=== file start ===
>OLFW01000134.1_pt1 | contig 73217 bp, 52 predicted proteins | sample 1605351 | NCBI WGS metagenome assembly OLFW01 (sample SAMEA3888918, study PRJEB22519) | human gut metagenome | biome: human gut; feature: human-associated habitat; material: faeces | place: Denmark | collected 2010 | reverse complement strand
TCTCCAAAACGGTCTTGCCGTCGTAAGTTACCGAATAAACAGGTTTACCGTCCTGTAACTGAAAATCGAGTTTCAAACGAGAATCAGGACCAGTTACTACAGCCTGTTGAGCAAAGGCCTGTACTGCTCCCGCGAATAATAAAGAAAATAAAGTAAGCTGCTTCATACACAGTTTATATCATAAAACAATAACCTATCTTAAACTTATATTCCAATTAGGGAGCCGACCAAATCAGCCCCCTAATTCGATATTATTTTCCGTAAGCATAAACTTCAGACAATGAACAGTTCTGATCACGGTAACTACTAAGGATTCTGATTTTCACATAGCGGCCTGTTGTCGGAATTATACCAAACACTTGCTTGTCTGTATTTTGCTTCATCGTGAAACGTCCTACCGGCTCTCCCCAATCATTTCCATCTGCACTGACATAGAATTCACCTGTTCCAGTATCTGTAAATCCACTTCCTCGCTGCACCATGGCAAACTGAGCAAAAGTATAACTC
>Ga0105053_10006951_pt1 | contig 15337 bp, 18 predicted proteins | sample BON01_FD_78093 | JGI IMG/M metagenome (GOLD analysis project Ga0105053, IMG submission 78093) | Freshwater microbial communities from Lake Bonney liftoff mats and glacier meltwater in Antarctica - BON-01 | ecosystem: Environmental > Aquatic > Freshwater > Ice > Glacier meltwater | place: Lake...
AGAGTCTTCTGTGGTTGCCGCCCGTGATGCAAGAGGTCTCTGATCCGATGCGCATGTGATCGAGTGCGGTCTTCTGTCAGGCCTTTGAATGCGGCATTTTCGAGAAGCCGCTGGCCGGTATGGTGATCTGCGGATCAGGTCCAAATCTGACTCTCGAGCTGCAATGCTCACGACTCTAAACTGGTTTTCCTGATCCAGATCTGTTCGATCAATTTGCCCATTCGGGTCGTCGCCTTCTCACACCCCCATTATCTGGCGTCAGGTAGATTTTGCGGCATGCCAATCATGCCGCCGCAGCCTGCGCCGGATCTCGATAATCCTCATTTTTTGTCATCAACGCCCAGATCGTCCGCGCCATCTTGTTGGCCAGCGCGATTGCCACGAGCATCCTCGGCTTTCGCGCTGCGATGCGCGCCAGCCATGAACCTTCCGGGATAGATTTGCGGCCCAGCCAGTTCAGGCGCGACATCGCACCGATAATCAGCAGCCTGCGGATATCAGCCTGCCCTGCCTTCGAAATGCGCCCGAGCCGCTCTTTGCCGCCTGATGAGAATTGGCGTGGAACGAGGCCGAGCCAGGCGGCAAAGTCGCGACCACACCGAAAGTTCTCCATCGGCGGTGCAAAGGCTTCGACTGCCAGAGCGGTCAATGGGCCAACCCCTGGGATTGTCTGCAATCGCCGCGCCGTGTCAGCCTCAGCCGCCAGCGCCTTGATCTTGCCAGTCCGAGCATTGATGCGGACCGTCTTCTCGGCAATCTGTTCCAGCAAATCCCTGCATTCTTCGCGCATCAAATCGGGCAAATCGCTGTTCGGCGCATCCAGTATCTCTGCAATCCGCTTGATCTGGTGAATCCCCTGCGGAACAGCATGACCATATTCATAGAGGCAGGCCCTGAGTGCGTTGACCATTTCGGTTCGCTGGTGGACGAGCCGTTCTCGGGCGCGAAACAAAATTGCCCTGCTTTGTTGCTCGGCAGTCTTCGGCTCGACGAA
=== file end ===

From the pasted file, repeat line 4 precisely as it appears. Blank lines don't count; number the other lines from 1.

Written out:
AGAGTCTTCTGTGGTTGCCGCCCGTGATGCAAGAGGTCTCTGATCCGATGCGCATGTGATCGAGTGCGGTCTTCTGTCAGGCCTTTGAATGCGGCATTTTCGAGAAGCCGCTGGCCGGTATGGTGATCTGCGGATCAGGTCCAAATCTGACTCTCGAGCTGCAATGCTCACGACTCTAAACTGGTTTTCCTGATCCAGATCTGTTCGATCAATTTGCCCATTCGGGTCGTCGCCTTCTCACACCCCCATTATCTGGCGTCAGGTAGATTTTGCGGCATGCCAATCATGCCGCCGCAGCCTGCGCCGGATCTCGATAATCCTCATTTTTTGTCATCAACGCCCAGATCGTCCGCGCCATCTTGTTGGCCAGCGCGATTGCCACGAGCATCCTCGGCTTTCGCGCTGCGATGCGCGCCAGCCATGAACCTTCCGGGATAGATTTGCGGCCCAGCCAGTTCAGGCGCGACATCGCACCGATAATCAGCAGCCTGCGGATATCAGCCTGCCCTGCCTTCGAAATGCGCCCGAGCCGCTCTTTGCCGCCTGATGAGAATTGGCGTGGAACGAGGCCGAGCCAGGCGGCAAAGTCGCGACCACACCGAAAGTTCTCCATCGGCGGTGCAAAGGCTTCGACTGCCAGAGCGGTCAATGGGCCAACCCCTGGGATTGTCTGCAATCGCCGCGCCGTGTCAGCCTCAGCCGCCAGCGCCTTGATCTTGCCAGTCCGAGCATTGATGCGGACCGTCTTCTCGGCAATCTGTTCCAGCAAATCCCTGCATTCTTCGCGCATCAAATCGGGCAAATCGCTGTTCGGCGCATCCAGTATCTCTGCAATCCGCTTGATCTGGTGAATCCCCTGCGGAACAGCATGACCATATTCATAGAGGCAGGCCCTGAGTGCGTTGACCATTTCGGTTCGCTGGTGGACGAGCCGTTCTCGGGCGCGAAACAAAATTGCCCTGCTTTGTTGCTCGGCAGTCTTCGGCTCGACGAA